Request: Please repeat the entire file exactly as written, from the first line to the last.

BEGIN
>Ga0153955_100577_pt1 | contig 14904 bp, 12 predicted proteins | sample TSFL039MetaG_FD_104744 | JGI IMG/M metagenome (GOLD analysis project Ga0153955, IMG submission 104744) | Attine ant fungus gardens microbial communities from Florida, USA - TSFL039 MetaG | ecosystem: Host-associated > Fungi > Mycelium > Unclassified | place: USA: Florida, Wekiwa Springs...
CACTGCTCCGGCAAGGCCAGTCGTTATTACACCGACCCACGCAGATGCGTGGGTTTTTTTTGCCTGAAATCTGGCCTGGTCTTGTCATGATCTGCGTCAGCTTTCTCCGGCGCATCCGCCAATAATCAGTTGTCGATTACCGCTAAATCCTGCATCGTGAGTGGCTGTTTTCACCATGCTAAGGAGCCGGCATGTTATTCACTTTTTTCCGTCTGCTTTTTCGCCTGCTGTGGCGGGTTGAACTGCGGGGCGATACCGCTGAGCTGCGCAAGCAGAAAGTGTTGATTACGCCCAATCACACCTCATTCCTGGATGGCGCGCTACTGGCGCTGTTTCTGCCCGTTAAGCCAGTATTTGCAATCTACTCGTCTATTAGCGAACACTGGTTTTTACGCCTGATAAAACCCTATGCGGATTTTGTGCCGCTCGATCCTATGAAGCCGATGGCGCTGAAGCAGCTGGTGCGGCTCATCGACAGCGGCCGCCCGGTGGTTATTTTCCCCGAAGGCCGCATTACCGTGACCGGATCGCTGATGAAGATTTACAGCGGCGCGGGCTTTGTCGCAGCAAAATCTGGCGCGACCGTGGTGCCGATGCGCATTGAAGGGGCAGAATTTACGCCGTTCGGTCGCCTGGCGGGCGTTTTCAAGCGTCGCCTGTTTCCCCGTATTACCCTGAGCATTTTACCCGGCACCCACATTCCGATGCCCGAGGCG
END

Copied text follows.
>Ga0153955_100577_pt1 | contig 14904 bp, 12 predicted proteins | sample TSFL039MetaG_FD_104744 | JGI IMG/M metagenome (GOLD analysis project Ga0153955, IMG submission 104744) | Attine ant fungus gardens microbial communities from Florida, USA - TSFL039 MetaG | ecosystem: Host-associated > Fungi > Mycelium > Unclassified | place: USA: Florida, Wekiwa Springs...
CACTGCTCCGGCAAGGCCAGTCGTTATTACACCGACCCACGCAGATGCGTGGGTTTTTTTTGCCTGAAATCTGGCCTGGTCTTGTCATGATCTGCGTCAGCTTTCTCCGGCGCATCCGCCAATAATCAGTTGTCGATTACCGCTAAATCCTGCATCGTGAGTGGCTGTTTTCACCATGCTAAGGAGCCGGCATGTTATTCACTTTTTTCCGTCTGCTTTTTCGCCTGCTGTGGCGGGTTGAACTGCGGGGCGATACCGCTGAGCTGCGCAAGCAGAAAGTGTTGATTACGCCCAATCACACCTCATTCCTGGATGGCGCGCTACTGGCGCTGTTTCTGCCCGTTAAGCCAGTATTTGCAATCTACTCGTCTATTAGCGAACACTGGTTTTTACGCCTGATAAAACCCTATGCGGATTTTGTGCCGCTCGATCCTATGAAGCCGATGGCGCTGAAGCAGCTGGTGCGGCTCATCGACAGCGGCCGCCCGGTGGTTATTTTCCCCGAAGGCCGCATTACCGTGACCGGATCGCTGATGAAGATTTACAGCGGCGCGGGCTTTGTCGCAGCAAAATCTGGCGCGACCGTGGTGCCGATGCGCATTGAAGGGGCAGAATTTACGCCGTTCGGTCGCCTGGCGGGCGTTTTCAAGCGTCGCCTGTTTCCCCGTATTACCCTGAGCATTTTACCCGGCACCCACATTCCGATGCCCGAGGCG